Washable Nappies are very easy to care for and you will soon get into the swing of things! However, it’s important to be aware that the way you care for your nappies will have an impact on the way they perform. Here are some nappy ‘do’s and don’ts’
Pre-washing your new nappies - When you buy a brand new nappy, it is very tempting to unwrap it and immediately put it on your baby’s bum! I’ve done it myself! New nappies do need to be pre-washed before first use, to remove manufacturing residue and to build up the nappy’s absorbency. The amount of times you need to pre-wash the nappy depends on what material it is made from. A manmade fiber like microfiber is usually ready to go after about 1-2 washes however natural materials take much longer. Cotton may take up to 5 washes before it becomes absorbent, while Hemp and Bamboo fibers can take up to 10 washes to reach their full absorbency! Although some nappy manufacturers recommend it, drying the nappies in-between pre-washes is not usually necessary.
Storing dirty nappies – you will need to store your nappies somewhere in-between washes. You can store your nappies in a lidded bucket or in a draw string bag (hung on the back of your bathroom door) There is no need to add any water to your stored nappies, in fact many modern nappy manufacturers advise against this as prolonged soaking can deteriorate materials in your nappy. Storing your nappies with no added water or chemicals is called dry-pailing A mesh bag is often used to line your bucket, you can pop the mesh bag into the wash with the nappies still inside.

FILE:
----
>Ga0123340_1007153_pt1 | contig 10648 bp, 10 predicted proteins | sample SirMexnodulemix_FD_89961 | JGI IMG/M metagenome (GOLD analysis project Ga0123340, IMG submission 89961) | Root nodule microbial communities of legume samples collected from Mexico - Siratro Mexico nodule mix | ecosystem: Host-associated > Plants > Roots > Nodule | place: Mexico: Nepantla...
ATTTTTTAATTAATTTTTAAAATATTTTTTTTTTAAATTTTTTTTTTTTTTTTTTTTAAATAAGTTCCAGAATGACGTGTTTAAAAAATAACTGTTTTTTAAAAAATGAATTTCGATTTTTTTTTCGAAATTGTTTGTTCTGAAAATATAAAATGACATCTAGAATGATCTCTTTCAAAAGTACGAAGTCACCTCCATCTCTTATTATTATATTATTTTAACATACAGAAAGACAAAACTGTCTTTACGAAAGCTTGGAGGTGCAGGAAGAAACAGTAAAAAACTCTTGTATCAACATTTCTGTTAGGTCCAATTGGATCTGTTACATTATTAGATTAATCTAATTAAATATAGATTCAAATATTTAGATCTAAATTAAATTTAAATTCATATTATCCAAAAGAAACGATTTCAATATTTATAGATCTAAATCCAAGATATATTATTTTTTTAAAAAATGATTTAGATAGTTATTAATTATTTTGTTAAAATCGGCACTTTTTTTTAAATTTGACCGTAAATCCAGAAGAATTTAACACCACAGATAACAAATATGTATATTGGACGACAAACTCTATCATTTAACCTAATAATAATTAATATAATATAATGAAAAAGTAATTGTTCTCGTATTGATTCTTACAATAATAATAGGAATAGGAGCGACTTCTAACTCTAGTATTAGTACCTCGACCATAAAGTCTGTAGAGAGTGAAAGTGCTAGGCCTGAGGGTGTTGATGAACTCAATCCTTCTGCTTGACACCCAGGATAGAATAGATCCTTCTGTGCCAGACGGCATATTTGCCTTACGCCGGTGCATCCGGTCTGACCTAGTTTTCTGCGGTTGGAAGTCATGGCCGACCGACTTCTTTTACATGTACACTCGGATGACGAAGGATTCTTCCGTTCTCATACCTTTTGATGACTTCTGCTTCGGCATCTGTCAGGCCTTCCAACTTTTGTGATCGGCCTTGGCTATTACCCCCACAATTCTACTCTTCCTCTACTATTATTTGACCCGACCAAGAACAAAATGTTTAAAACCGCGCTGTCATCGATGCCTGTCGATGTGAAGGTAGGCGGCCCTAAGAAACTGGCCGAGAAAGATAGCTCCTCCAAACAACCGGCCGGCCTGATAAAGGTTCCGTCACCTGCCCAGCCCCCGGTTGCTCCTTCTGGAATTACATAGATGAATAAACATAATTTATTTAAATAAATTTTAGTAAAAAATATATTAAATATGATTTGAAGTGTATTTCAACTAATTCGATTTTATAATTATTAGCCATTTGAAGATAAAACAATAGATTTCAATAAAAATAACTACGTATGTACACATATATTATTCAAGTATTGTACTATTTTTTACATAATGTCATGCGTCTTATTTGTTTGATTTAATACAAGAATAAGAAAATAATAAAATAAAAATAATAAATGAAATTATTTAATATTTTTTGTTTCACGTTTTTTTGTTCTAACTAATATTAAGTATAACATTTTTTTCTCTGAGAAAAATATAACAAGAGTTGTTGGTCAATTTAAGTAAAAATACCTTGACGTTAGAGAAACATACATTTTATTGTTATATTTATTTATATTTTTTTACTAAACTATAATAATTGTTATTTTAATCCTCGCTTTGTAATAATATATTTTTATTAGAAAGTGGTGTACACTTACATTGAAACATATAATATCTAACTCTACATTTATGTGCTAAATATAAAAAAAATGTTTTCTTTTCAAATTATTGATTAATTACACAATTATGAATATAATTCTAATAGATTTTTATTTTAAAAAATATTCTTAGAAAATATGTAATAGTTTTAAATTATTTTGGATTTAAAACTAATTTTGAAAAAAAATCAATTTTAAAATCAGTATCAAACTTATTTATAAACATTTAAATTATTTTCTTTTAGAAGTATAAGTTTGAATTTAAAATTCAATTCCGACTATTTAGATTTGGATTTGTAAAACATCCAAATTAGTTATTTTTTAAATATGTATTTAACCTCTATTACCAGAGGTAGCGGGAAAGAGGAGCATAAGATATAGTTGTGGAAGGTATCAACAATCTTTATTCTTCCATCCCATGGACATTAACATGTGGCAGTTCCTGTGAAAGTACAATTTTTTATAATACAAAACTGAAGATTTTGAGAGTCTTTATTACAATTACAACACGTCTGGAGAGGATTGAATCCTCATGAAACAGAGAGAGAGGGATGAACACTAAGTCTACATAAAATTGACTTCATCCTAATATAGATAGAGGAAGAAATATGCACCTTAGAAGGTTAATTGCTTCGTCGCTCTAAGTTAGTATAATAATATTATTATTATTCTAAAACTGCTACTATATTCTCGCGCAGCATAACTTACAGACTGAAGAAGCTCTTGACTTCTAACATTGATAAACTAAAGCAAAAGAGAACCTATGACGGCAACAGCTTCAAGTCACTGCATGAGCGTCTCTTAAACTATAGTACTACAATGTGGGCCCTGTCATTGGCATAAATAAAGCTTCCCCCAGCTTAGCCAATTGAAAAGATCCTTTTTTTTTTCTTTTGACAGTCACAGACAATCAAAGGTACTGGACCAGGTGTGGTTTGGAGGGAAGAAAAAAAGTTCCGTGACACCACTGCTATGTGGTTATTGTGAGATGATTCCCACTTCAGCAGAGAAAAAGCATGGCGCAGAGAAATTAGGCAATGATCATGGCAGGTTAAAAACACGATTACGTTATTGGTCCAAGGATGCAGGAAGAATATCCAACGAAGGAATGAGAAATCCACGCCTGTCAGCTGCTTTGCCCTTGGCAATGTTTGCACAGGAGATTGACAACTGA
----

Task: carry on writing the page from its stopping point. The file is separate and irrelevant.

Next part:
What about the poo? You can usually put newborn poo straight in the washing machine as it is generally wet enough. Put the nappies on a rinse cycle first, before adding your detergent.
As your baby gets bigger so will the poo! And when you start weaning you will notice the poo has more form and should be emptied into the toilet before storing/washing
HINT: You could use a shower head over the toilet basin to rinse excess off into the toilet.
Once poos have more substance, you can also choose to use paper liners in the nappy, do check that they are flushable before flushing them as some do require putting in the bin.
The general consensus is wash cloth nappies in 1/4 of the usual amount of detergent. Most nappies will wash well at low temperatures, with the occasional high temp wash to provide a deeper clean. Many people chose to rinse the nappies first on a cold rinse cycle – before washing the nappies at around 40 degrees (with an occasional 60 degree wash) You must not use fabric conditioner when washing your nappies as it will stop your nappies being absorbent
HINT: Always read the label when washing nappies, they set a maximum temperature for a reason. Nappies with a PUL layer can lead to leaks if repeatedly washed at a higher than recommended temperature.
Stripping Nappies- A build up of detergent can often happen, and you will need to ‘strip’ the nappies if it does. You will know you have detergent build up as your nappies no longer smell clean after washing and they may start to leak.
To do a strip wash you should use a full dose of detergent, a hot wash (highest that the nappies will allow i.e 60 degrees) and do repeated rinses to make sure there are no bubbles left in the washer then dry as normal.
Some fabrics are more prone to build up than others.